Intracisternal administration of transforming growth factor-β evokes fever through the induction of cyclooxygenase-2 in brain endothelial cells

Shigenobu Matsumura, Tetsuro Shibakusa, Teppei Fujikawa, Hiroyuki Yamada, Kiyoshi Matsumura, Kazuo Inoue, Tohru Fushiki

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Transforming growth factor-β (TGF-β), a pleiotropic cytokine, regulates cell proliferation, differentiation, and apoptosis, and plays a key role in development and tissue homeostasis. TGF-β functions as an anti-inflammatory cytokine because it suppresses microglia and B-lymphocyte functions, as well as the production of proinflammatory cytokines. However, we previously demonstrated that the intracisternal administration of TGF-β induces fever like that produced by proinflammatory cytokines. In this study, we investigated the mechanism of TGF-β-induced fever. The intracisternal administration of TGF-β increased body temperature in a dose-dependent manner. Pretreatment with cyclooxygenase-2 (COX-2)-selective inhibitor significantly suppressed TGF-β-induced fever. COX-2 is known as one of the rate-limiting enzymes of the PGE2 synthesis pathway, suggesting that fever induced by TGF-β is COX-2 and PGE2 dependent. TGF-β increased PGE2 levels in cerebrospinal fluid and increased the expression of COX-2 in the brain. Double immunostaining of COX-2 and von Willebrand factor (vWF, an endothelial cell marker) revealed that COX-2-expressing cells were mainly endothelial cells. Although not all COX-2-immunoreactive cells express TGF-β receptor, some COX-2-immunoreactive cells express activin receptor-like kinase-1 (ALK-1, an endothelial cell-specific TGF-β receptor), suggesting that TGF-β directly or indirectly acts on endothelial cells to induce COX-2 expression. These findings suggest a novel function of TGF-β as a proinflammatory cytokine in the central nervous system.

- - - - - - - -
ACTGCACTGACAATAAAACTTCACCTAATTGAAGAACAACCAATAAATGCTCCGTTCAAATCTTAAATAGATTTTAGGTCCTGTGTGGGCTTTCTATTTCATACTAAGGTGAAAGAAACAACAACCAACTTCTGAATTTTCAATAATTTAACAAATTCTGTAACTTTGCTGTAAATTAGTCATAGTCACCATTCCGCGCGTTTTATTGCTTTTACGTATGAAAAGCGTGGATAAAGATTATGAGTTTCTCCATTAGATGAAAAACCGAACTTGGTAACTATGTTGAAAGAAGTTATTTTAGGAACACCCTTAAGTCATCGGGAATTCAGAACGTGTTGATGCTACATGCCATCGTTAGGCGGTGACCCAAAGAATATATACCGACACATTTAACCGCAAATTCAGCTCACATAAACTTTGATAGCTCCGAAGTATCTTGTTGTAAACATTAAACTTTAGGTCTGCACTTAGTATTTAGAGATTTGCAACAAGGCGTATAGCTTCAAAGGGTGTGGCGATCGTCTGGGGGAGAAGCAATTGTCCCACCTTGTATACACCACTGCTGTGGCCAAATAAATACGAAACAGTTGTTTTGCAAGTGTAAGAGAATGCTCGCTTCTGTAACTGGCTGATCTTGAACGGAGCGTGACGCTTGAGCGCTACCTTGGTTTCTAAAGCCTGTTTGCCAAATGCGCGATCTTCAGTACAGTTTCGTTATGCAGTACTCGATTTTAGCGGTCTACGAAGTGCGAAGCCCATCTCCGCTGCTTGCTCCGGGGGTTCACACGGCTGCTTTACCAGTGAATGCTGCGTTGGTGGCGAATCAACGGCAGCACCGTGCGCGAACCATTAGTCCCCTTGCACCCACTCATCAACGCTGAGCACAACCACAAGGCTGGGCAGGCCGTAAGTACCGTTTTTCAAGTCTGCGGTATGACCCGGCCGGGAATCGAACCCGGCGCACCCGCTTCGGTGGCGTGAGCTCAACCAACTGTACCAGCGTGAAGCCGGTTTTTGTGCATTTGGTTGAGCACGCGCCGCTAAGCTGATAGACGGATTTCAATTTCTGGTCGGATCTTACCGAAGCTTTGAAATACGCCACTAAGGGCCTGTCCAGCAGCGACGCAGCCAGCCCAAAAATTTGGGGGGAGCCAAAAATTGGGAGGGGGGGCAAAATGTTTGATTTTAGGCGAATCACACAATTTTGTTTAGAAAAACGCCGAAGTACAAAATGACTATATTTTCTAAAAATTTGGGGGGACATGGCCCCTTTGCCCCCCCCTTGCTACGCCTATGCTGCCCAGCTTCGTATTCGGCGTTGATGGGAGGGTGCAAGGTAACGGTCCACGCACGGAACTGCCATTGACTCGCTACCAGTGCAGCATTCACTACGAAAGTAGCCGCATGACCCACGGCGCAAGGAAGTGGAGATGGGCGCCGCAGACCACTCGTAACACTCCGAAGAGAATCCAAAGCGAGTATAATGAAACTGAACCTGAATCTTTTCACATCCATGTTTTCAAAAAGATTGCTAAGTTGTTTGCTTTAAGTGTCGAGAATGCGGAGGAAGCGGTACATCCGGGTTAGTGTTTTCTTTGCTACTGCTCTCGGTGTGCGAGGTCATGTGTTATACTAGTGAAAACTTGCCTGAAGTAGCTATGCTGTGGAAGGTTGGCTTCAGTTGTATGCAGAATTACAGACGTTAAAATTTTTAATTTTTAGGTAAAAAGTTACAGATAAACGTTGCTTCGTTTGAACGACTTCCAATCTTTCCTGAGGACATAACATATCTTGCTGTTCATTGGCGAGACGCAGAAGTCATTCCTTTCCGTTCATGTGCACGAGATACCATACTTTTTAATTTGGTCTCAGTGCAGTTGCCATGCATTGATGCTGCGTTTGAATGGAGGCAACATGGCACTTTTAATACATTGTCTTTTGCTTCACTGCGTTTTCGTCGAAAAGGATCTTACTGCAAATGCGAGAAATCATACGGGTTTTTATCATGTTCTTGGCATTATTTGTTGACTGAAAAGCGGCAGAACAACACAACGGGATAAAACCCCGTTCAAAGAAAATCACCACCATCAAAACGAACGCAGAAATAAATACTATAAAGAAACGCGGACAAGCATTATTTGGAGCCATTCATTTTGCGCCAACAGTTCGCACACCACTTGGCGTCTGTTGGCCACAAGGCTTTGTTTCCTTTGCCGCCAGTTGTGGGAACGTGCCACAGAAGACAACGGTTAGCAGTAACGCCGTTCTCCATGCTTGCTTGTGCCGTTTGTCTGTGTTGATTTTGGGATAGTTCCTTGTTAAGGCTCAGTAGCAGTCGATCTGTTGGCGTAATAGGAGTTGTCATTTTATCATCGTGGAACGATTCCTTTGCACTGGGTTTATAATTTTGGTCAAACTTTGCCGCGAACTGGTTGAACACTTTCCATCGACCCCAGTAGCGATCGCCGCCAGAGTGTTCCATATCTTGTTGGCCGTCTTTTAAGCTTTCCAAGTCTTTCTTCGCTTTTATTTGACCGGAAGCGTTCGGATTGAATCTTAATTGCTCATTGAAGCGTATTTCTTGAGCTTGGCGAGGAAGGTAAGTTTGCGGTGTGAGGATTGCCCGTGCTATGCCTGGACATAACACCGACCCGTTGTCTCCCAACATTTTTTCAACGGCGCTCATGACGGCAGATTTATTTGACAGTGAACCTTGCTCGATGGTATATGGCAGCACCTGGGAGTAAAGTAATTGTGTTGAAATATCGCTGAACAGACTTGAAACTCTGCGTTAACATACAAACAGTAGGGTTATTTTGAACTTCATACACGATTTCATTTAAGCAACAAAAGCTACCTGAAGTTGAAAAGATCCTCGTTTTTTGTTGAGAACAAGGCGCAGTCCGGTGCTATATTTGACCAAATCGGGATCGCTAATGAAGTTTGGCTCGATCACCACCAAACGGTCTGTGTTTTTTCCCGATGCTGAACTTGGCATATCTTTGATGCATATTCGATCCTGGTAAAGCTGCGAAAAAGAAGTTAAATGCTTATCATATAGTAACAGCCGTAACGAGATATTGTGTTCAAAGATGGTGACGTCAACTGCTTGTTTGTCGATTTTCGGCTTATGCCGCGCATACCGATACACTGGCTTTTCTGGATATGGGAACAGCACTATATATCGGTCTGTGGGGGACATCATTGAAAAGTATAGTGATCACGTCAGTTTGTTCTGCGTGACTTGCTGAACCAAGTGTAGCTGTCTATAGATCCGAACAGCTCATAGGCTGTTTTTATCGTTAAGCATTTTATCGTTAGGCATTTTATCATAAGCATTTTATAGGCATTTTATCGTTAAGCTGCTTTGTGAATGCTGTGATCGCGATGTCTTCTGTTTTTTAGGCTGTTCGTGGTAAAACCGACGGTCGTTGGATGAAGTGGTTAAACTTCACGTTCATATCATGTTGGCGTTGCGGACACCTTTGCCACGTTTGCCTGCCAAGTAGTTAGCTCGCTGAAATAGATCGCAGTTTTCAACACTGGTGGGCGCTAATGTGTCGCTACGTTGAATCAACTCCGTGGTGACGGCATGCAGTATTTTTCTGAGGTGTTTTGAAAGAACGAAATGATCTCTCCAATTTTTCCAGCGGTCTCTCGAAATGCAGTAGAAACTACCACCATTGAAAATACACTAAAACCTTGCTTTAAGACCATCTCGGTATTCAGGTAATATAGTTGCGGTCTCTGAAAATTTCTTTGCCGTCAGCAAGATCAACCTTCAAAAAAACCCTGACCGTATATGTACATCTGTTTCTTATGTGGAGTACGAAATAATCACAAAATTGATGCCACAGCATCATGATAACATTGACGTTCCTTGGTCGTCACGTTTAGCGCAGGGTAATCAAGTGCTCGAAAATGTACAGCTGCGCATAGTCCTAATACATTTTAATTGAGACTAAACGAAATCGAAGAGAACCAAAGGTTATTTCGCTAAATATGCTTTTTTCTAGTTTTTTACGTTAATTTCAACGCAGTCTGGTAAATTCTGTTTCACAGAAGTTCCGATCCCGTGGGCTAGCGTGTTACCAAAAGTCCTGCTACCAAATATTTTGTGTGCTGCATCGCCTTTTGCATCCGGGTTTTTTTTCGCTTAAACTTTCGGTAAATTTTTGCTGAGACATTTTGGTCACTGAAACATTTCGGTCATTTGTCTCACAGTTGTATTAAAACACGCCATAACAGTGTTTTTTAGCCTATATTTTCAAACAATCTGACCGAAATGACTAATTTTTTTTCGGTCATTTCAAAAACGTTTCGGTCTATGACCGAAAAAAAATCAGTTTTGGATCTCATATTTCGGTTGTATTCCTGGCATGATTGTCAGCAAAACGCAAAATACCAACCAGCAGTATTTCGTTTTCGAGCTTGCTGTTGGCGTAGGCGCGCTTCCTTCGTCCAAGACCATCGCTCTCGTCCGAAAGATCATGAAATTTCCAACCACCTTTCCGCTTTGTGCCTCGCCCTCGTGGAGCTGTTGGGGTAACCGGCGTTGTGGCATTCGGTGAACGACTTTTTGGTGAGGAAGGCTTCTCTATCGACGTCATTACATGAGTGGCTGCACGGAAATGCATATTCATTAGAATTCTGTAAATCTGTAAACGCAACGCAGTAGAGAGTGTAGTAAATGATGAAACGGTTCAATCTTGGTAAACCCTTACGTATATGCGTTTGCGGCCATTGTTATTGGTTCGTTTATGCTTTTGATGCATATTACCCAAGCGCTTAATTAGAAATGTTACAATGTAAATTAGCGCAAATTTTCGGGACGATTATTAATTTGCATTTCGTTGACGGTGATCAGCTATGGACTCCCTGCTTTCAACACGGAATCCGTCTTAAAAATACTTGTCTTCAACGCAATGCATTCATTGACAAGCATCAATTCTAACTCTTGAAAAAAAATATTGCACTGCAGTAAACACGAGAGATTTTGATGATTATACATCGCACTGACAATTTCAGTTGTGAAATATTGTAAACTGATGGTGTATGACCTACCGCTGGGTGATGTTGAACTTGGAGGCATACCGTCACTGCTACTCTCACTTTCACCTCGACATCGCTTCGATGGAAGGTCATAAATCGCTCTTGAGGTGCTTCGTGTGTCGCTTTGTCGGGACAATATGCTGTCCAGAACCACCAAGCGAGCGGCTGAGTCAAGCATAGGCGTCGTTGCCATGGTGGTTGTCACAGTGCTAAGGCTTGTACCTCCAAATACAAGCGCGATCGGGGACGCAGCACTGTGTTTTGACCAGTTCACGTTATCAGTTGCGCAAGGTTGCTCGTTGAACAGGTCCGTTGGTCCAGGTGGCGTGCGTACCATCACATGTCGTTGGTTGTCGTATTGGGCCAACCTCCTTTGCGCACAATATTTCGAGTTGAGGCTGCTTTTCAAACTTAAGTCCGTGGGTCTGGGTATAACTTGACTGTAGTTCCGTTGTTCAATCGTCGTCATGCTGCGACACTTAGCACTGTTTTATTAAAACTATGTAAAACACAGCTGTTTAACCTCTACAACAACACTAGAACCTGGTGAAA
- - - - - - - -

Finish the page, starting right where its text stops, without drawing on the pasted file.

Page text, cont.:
Original languageEnglish (US)
Pages (from-to)R266-R275
JournalAmerican Journal of Physiology - Regulatory Integrative and Comparative Physiology
Issue number1
StatePublished - Jan 1 2008
Externally publishedYes



  • Blood vessel
  • Body temperature
  • Central nervous system
  • Proinflammatory cytokine
  • Prostaglandin E

ASJC Scopus subject areas

  • Physiology
  • Physiology (medical)

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